NOLA & Sightseeing: TOLT

I’m Thinking Out Loud about NOLA again, only this time, it’s about the attractions: what we did, not what we ate. Well, sort of; food might be involved in what we did, too. Despite wracking up lots of steps, even before my half, we didn’t do a lot — because of that half marathon. And because this wasn’t our first time to NOLA, either.

There is more to New Orleans than eating & drinking!

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Libby kept us informed, entertained & well fed

Food Tour
Last week I talked about the great time we had with Tastebud Tours and our guide Libby, who is a 10th or so generation NOLA native and has her own tour company, Lucky Bean Tours. So I don’t need to rehash that (but you can read about it here).

If you’re in a new place and you like to eat, I highly recommend a food tour. We’ve done them in Saratoga, NY (close to home); Seattle; NYC; and now NOLA.

You won’t get a sit down meal on a food tour (usually), although you might sit down at several stops — and most of the food might just be a smaller taste — but you won’t walk away hungry, I promise you.

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Stacy educated us about houses

Garden District Walking Tour
I had wanted to tour the Garden District, since we hadn’t gotten out there the last time we were in NOLA. We had hoped to hook up with Libby again, but she ended up canceling her tour, so we went with Legendary Walking Tours and our guide Stacy.

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Close up of the corn husk fence at this house in the Garden District

If you love old buildings, you will probably really enjoy this tour, although you will only see the outside, no insides. Most likely your guide will point out the homes of some of NOLA’s more famous residents, as Stacy did.

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Entrance to Lafayette Cemetery

And then you will end at Lafayette Cemetery — since we hadn’t visited any cemeteries, this was on my to-do list. This bit was interesting; I’d always assumed the vaults were because NOLA is below sea level. Our guide disabused us of this myth.

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We learned the real purpose of the vaults

Turns out, the real purpose of the vaults — at least according to our guide — is basically a way to incinerate the occupants. The vaults basically become crematoriums after the occupants inside go through a NOLA summer.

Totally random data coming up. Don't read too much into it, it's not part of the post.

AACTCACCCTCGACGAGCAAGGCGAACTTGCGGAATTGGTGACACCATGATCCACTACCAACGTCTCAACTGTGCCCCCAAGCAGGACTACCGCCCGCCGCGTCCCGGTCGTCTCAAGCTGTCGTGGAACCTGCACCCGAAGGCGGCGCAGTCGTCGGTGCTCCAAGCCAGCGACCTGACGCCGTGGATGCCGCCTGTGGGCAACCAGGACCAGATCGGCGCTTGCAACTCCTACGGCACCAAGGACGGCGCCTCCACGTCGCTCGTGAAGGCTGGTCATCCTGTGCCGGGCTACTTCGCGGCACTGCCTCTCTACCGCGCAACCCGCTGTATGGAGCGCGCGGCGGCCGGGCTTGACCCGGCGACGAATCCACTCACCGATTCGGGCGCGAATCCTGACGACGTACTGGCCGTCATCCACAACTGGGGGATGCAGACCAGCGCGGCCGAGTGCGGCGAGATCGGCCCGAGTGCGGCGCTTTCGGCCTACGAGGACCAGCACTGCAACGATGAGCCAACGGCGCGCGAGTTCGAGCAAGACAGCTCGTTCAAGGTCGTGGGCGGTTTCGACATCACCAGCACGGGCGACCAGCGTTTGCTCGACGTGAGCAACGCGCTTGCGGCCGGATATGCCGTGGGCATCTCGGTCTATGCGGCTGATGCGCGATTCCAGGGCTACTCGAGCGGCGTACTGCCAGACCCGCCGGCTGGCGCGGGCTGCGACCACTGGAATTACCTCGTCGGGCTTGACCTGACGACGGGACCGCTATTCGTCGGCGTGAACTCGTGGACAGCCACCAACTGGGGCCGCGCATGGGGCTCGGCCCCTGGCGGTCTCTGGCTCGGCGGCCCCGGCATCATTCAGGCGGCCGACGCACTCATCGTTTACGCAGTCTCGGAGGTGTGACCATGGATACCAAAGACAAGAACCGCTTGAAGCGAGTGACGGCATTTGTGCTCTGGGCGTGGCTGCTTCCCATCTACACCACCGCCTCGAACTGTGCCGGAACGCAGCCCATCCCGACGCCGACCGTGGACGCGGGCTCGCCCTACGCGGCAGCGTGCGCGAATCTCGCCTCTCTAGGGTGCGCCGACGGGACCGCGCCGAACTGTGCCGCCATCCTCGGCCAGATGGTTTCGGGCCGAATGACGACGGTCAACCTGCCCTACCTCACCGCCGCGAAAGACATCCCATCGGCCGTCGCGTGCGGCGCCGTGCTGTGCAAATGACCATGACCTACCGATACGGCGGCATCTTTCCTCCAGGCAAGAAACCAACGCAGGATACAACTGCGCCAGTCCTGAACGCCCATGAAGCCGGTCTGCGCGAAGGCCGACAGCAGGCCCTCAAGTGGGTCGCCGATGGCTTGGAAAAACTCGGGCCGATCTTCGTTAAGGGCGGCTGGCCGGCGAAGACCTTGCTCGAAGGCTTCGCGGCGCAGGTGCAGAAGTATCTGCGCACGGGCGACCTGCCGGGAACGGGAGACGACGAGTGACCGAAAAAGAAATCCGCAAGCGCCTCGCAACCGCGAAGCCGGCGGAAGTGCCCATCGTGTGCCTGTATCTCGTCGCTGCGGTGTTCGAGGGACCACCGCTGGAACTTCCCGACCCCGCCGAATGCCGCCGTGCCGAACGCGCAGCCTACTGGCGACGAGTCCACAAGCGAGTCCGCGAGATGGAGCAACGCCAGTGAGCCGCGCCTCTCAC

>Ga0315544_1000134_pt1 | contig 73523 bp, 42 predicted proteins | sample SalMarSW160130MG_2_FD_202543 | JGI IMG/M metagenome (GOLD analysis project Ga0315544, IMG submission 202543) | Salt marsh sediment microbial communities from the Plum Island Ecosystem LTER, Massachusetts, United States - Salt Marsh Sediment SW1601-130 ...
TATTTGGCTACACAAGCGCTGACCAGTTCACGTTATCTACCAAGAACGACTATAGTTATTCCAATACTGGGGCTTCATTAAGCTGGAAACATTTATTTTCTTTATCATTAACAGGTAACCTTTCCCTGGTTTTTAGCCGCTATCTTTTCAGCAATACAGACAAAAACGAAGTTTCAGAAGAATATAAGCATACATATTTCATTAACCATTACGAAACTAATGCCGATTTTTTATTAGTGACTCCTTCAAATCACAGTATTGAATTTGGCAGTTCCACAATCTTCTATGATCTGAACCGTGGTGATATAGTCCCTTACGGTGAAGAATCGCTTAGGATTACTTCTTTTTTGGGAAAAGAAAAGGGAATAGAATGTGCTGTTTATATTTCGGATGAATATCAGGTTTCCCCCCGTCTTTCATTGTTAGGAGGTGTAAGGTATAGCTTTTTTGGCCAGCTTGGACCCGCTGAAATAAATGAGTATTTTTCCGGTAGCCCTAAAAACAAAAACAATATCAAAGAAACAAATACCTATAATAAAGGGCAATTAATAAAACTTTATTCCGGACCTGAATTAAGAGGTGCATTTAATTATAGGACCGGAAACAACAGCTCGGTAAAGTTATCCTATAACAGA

After the tour we spent some time wandering the shops along Magazine Street.

We took the trolley to get out to the Garden District; this is the only day we rode the trolley, and quite frankly, they need a better system. Our hotel was right by a trolley stop, but often the trolleys were full.

Getting back from the Garden District? That was even worse. We had to wait for quite some time, as most of the trolleys were full (a continuing theme all along the ride); it got to the point that I was seriously considering just walking back. Granted, it was a Friday and it was about the time people got off work. There were no Ubers to be had, either.

If you do ride the trolleys, unless you buy a pass — we didn’t need one for just that one trip — you need exact change, which as of 3/17 was $1.25/ride.

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Near the Riverwalk

Running on the Riverwalk
The first time I visited NOLA, I wasn’t a runner. Since becoming a runner, I have thought many times about how fun it would be to run along the Riverwalk and the Mississippi River.

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Always soothing to be near water

Unfortunately, my reality didn’t match up with my dreams — my advice to you, if you want to do it, is go in the morning. We were there one morning and there were mostly runners, not too many tourists.

I chose to run in the evening . . . it was hot, the Riverwalk is not actually long, and it was very crowded. One of the runners I chatted with after the race told me you can run along the levee there for a long way . . . I didn’t see a way to do that at the time.

Fleur de lis Fountains in the park

 

Louis Armstrong Park